Students can make demands that are within reasonable limits, which do not infringe on others' rights.
What often helps in making requests for accommodation, Kutty notes, is having the support of a teacher. If there is a Muslim parent in the school's PTA or in the school board, that person's support should also be solicited.
Students should approach the principal diplomatically and politely, with no rudeness or aggressiveness. Such an approach would be counterproductive.
As a public school teacher
Muslim public school teachers can have a more difficult time getting involved in seeking accommodation and representation for Muslims in the system.
This is because they are often perceived to be the “guardians” of the secular system, and their involvement may be seen as infringing on this duty.
Khadija Haffajee is a retired teacher from Ottawa-Careleton public school system. During her teaching years, she established a Ramadan program for Muslim students at her school, where they would spend lunch hour in the library and recite Quran to her. In the last ten days of Ramadan, she would present Tafseer.
Haffajee says the school principal came to talk to her about the program, explaining that the school's staff had complained she was teaching religion in the school. She noted the Ramadan program was not being imposed on everyone, and it was open, there was no force involved. Nor did she deprive the students from spending part of their lunch hour on the playground to get some fresh air, instead of in the school.
Haffajee notes that Muslim public school teachers can help Muslim students as well simply by being good role models.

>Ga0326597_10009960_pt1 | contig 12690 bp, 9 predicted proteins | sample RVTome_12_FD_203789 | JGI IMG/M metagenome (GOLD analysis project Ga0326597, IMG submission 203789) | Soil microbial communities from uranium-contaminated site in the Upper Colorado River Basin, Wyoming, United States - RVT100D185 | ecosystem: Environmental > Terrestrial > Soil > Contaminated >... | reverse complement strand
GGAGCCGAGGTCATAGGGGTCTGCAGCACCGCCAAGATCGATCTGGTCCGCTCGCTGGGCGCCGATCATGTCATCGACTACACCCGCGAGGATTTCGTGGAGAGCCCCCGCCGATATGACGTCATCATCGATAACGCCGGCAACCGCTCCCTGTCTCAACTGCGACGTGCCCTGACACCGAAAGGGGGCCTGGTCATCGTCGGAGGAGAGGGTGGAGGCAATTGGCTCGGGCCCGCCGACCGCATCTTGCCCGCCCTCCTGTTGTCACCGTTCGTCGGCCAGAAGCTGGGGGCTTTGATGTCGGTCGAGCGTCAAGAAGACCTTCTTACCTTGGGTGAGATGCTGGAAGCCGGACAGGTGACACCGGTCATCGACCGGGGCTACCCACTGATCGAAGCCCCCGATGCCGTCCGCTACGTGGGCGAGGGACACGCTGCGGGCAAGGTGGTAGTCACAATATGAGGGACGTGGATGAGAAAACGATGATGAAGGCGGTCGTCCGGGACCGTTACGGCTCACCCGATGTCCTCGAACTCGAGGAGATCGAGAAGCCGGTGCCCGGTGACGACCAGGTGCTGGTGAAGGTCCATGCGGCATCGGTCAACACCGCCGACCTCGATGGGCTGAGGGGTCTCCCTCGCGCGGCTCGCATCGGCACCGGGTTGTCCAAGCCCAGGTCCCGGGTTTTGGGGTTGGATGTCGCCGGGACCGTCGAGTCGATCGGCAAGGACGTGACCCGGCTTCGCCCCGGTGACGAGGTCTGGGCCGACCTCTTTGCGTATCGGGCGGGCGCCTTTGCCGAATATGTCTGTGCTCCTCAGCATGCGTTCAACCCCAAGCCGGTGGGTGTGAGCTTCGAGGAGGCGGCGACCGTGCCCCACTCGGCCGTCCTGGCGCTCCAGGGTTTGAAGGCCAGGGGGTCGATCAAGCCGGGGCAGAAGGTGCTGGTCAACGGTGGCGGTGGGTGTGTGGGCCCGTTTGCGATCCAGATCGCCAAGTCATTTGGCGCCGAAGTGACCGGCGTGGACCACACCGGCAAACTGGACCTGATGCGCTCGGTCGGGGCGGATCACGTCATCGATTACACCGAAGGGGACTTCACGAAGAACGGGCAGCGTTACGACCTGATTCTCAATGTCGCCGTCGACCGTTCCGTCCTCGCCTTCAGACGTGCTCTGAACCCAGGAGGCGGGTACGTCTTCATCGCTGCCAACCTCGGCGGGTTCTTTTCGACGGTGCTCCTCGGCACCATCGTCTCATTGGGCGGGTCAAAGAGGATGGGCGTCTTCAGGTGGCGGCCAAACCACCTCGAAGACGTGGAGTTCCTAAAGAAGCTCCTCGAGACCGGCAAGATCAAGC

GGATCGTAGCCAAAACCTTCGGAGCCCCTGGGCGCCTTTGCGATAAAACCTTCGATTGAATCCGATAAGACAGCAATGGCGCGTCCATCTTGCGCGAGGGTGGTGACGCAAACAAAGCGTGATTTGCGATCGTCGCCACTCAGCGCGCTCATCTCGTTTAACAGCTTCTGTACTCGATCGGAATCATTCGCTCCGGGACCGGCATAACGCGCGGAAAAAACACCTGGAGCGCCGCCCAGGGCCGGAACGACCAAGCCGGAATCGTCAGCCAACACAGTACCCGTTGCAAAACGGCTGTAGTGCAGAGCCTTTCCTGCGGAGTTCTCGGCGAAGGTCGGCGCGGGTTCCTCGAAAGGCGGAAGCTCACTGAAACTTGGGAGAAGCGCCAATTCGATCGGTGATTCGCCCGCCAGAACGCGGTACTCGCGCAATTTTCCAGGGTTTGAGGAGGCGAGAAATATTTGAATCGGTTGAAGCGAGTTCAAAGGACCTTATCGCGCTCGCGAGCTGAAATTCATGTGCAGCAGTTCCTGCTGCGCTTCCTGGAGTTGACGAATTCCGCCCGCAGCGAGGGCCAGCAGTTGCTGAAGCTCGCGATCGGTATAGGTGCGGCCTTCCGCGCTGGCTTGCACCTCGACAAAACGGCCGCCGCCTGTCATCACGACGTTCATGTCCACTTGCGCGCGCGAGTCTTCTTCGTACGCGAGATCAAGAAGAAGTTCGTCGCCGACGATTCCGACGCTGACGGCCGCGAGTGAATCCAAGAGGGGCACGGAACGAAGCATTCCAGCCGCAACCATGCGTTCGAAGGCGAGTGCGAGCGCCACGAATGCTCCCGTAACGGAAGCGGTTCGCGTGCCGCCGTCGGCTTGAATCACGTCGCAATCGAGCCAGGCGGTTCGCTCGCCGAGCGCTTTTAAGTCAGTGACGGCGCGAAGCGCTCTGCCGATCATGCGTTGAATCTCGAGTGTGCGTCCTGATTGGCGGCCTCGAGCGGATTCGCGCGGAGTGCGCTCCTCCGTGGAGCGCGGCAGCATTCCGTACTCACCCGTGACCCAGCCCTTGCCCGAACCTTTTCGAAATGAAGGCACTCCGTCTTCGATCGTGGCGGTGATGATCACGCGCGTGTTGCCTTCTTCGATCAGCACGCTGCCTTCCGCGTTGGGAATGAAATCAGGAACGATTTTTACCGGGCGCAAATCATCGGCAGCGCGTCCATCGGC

“Just be, quietly who you are and gently say you're particular views on things,” she says, noting that the Prophet Muhammad (peace and blessings be upon him) always led by example.
She adds that when Muslim children see teachers who are Muslim in their public school, this also teaches them that Muslims can and are in authority positions. Normally, they see only non-Muslims. The Muslim presence builds their confidence.
“They can identify that there is someone here in a position of authority and they can identify with this person,” she says.
A Muslim public school teacher can also build a Muslim child's self-esteem.
Haffajee recounts the case of one Muslim boy in her school who was a refugee from Afghanistan. He knew no English. But he was part of her Ramadan program.
The first day he attended, he recited all of Sura Rahman from the Quran beautifully. She discovered, by speaking through his translator, that he had learned how to read from Shaykhs in Afghanistan.
“His [the boy's] homeroom teacher at one point would say, ‘Oh these dumb kids who don't know English',” recalls Haffajee. “After I heard this, I went to this teacher and said I would like to take your class (teach for him). I could do that because I was the teacher librarian. And I also said I want you to be in the class.”
She started off that class explaining what Ramadan was. Then she asked the Afghani boy to recite Quran. The students were in shock.
“Their mouths kind of dropped, they were stunned,” says Haffajee. “What is this?”
When he finished, she says they were all “wowed”. Haffajee explained to the class that what he recited was in a language not his own.
“I want you to know none of you can do this because its the effort that's required. I don't want you to ever say he is dumb or stupid,” Haffajee told the class. “The teacher was silent because I think he was taken aback.”
“I think it was kind of a turning point for the refugee student,” she notes.
“For me, having Muslim teachers in a public system is crucial because there are many many parents who would never send their children to Islamic school. It means their children lose out,” says Haffajee.
Photo Attribution: Beth Rankin - http://www.flickr.com/photos/bethcanphoto/85377491/